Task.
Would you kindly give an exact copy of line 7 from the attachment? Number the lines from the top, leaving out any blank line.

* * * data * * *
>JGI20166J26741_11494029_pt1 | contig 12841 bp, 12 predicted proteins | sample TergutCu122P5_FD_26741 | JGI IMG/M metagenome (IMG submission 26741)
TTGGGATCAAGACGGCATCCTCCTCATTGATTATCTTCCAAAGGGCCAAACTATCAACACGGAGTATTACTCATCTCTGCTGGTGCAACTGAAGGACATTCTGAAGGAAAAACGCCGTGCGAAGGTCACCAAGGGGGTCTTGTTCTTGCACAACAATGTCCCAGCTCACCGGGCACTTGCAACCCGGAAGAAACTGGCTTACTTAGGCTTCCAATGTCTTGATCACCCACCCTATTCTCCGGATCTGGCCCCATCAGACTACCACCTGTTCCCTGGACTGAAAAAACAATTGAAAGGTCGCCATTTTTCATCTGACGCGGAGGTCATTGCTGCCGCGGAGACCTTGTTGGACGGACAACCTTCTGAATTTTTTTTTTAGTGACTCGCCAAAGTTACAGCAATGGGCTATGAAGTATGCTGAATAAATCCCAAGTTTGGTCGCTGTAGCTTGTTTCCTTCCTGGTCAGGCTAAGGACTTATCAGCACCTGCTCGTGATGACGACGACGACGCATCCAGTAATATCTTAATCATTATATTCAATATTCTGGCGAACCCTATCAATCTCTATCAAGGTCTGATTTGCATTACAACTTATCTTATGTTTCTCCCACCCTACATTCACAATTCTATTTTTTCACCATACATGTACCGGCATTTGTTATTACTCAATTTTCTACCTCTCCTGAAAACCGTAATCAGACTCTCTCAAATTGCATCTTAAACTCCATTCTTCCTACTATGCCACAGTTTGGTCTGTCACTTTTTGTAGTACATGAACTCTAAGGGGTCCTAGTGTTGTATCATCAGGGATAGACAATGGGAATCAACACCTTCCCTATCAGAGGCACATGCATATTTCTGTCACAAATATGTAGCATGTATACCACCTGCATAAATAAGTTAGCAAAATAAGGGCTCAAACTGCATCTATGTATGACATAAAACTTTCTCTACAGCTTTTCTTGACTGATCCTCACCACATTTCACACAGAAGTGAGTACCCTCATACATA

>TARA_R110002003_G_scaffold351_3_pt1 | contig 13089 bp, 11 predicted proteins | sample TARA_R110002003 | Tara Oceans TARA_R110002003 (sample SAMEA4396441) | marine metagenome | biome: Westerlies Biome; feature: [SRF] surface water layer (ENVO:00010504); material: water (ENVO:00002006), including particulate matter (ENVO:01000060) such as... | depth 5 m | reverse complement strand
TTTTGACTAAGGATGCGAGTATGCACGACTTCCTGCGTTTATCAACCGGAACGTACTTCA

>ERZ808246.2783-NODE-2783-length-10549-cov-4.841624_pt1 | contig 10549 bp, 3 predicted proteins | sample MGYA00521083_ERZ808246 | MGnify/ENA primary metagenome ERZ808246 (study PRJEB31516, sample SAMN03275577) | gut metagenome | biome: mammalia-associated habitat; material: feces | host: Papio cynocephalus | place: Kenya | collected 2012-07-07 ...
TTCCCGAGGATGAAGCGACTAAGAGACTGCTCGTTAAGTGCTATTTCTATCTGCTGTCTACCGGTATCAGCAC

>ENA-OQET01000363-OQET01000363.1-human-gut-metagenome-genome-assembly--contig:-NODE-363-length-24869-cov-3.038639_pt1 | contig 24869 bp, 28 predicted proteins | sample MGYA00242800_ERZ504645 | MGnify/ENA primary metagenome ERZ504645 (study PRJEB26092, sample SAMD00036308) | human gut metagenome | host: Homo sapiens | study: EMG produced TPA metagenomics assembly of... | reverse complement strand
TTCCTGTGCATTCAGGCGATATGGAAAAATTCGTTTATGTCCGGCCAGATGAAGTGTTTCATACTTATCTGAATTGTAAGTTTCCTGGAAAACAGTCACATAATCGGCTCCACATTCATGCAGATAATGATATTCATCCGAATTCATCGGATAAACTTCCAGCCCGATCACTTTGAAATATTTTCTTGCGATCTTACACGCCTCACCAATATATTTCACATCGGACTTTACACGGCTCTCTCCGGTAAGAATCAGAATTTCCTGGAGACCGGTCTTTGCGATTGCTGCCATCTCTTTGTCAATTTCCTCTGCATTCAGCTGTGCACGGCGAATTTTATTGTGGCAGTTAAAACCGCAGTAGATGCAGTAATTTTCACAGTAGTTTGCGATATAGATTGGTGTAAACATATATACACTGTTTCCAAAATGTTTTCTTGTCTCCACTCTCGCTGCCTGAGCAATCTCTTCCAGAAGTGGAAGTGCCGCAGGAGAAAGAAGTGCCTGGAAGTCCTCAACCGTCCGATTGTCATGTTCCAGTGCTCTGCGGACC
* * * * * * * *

>ENA-OQET01000363-OQET01000363.1-human-gut-metagenome-genome-assembly--contig:-NODE-363-length-24869-cov-3.038639_pt1 | contig 24869 bp, 28 predicted proteins | sample MGYA00242800_ERZ504645 | MGnify/ENA primary metagenome ERZ504645 (study PRJEB26092, sample SAMD00036308) | human gut metagenome | host: Homo sapiens | study: EMG produced TPA metagenomics assembly of... | reverse complement strand